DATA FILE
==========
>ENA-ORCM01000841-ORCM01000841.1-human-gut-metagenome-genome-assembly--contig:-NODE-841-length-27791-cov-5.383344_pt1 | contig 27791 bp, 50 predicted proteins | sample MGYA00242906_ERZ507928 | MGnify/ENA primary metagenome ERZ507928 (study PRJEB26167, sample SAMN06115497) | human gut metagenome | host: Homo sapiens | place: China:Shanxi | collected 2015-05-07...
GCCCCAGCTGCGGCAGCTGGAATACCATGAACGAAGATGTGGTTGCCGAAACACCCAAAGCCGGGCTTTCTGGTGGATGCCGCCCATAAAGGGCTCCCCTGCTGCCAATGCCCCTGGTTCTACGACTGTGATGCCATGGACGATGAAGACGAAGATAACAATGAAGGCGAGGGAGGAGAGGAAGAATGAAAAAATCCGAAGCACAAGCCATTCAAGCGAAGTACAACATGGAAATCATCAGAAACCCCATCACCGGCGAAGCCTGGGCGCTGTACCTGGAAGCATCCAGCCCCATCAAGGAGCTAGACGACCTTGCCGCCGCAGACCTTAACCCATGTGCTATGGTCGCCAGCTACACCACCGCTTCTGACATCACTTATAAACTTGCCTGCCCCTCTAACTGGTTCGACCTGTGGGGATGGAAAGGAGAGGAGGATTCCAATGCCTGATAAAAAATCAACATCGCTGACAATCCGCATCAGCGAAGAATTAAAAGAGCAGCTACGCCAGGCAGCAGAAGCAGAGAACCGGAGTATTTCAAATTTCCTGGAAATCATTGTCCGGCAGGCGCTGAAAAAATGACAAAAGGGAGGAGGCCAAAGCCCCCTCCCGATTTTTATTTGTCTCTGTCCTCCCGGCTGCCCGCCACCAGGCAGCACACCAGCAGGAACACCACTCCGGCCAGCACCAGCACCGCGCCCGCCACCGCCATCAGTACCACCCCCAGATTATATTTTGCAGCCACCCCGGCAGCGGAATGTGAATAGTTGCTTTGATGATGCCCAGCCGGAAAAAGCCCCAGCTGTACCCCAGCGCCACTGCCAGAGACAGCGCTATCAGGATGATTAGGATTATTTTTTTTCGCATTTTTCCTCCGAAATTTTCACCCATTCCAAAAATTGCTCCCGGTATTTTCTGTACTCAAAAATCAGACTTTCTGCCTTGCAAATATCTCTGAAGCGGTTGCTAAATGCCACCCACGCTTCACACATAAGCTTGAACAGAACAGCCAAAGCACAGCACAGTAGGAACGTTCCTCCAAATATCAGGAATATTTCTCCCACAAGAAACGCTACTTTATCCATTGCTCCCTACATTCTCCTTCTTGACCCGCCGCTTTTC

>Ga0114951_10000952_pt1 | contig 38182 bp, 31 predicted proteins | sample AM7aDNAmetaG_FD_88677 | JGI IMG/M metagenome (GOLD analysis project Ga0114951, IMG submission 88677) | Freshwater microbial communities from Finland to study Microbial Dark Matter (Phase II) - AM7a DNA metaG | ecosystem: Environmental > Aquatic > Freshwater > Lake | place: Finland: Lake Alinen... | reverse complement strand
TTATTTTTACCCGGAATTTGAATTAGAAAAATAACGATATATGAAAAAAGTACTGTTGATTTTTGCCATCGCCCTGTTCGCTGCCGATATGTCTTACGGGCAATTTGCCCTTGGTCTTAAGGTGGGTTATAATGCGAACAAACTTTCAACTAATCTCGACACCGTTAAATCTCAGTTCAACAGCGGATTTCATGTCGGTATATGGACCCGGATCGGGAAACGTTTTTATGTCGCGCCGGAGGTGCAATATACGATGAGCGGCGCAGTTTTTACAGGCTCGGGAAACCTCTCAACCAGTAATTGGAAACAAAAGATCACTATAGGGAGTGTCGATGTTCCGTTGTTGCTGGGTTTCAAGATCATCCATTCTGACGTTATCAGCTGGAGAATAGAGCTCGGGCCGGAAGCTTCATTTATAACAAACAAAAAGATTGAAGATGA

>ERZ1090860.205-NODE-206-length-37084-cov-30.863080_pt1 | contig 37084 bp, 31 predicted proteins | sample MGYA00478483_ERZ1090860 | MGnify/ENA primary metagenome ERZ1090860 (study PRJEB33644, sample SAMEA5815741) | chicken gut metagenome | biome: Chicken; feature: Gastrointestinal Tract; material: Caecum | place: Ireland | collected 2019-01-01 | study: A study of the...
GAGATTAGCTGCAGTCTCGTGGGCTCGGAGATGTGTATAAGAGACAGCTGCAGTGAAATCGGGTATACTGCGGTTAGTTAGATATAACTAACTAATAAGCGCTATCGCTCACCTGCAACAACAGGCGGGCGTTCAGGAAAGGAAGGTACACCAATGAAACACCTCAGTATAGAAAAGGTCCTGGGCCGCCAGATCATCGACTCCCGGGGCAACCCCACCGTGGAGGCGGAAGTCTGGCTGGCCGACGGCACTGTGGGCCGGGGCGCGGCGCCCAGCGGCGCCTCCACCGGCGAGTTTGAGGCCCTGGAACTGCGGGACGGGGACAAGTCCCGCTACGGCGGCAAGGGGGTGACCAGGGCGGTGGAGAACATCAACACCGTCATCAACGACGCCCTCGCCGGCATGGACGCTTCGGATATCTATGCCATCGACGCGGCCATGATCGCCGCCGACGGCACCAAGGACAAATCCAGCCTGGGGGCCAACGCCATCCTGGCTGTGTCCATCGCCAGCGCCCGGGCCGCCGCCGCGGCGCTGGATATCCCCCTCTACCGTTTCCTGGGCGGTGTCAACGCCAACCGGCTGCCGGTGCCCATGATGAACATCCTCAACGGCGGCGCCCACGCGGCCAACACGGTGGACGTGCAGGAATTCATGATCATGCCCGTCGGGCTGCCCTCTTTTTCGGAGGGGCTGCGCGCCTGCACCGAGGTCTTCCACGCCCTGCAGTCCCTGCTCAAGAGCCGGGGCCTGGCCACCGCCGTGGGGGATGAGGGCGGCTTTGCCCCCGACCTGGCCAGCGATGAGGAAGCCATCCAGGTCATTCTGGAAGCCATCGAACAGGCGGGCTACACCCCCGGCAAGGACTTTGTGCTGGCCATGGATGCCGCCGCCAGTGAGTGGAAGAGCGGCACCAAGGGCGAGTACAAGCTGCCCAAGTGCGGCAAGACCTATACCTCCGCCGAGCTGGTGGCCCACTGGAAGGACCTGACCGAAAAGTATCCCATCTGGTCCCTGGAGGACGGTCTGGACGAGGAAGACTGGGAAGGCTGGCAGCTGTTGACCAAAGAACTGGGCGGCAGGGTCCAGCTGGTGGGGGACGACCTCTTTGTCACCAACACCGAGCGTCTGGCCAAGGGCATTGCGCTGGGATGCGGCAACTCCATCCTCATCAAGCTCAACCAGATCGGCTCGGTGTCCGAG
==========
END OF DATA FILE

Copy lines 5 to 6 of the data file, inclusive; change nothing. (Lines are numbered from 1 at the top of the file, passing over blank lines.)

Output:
>ERZ1090860.205-NODE-206-length-37084-cov-30.863080_pt1 | contig 37084 bp, 31 predicted proteins | sample MGYA00478483_ERZ1090860 | MGnify/ENA primary metagenome ERZ1090860 (study PRJEB33644, sample SAMEA5815741) | chicken gut metagenome | biome: Chicken; feature: Gastrointestinal Tract; material: Caecum | place: Ireland | collected 2019-01-01 | study: A study of the...
GAGATTAGCTGCAGTCTCGTGGGCTCGGAGATGTGTATAAGAGACAGCTGCAGTGAAATCGGGTATACTGCGGTTAGTTAGATATAACTAACTAATAAGCGCTATCGCTCACCTGCAACAACAGGCGGGCGTTCAGGAAAGGAAGGTACACCAATGAAACACCTCAGTATAGAAAAGGTCCTGGGCCGCCAGATCATCGACTCCCGGGGCAACCCCACCGTGGAGGCGGAAGTCTGGCTGGCCGACGGCACTGTGGGCCGGGGCGCGGCGCCCAGCGGCGCCTCCACCGGCGAGTTTGAGGCCCTGGAACTGCGGGACGGGGACAAGTCCCGCTACGGCGGCAAGGGGGTGACCAGGGCGGTGGAGAACATCAACACCGTCATCAACGACGCCCTCGCCGGCATGGACGCTTCGGATATCTATGCCATCGACGCGGCCATGATCGCCGCCGACGGCACCAAGGACAAATCCAGCCTGGGGGCCAACGCCATCCTGGCTGTGTCCATCGCCAGCGCCCGGGCCGCCGCCGCGGCGCTGGATATCCCCCTCTACCGTTTCCTGGGCGGTGTCAACGCCAACCGGCTGCCGGTGCCCATGATGAACATCCTCAACGGCGGCGCCCACGCGGCCAACACGGTGGACGTGCAGGAATTCATGATCATGCCCGTCGGGCTGCCCTCTTTTTCGGAGGGGCTGCGCGCCTGCACCGAGGTCTTCCACGCCCTGCAGTCCCTGCTCAAGAGCCGGGGCCTGGCCACCGCCGTGGGGGATGAGGGCGGCTTTGCCCCCGACCTGGCCAGCGATGAGGAAGCCATCCAGGTCATTCTGGAAGCCATCGAACAGGCGGGCTACACCCCCGGCAAGGACTTTGTGCTGGCCATGGATGCCGCCGCCAGTGAGTGGAAGAGCGGCACCAAGGGCGAGTACAAGCTGCCCAAGTGCGGCAAGACCTATACCTCCGCCGAGCTGGTGGCCCACTGGAAGGACCTGACCGAAAAGTATCCCATCTGGTCCCTGGAGGACGGTCTGGACGAGGAAGACTGGGAAGGCTGGCAGCTGTTGACCAAAGAACTGGGCGGCAGGGTCCAGCTGGTGGGGGACGACCTCTTTGTCACCAACACCGAGCGTCTGGCCAAGGGCATTGCGCTGGGATGCGGCAACTCCATCCTCATCAAGCTCAACCAGATCGGCTCGGTGTCCGAG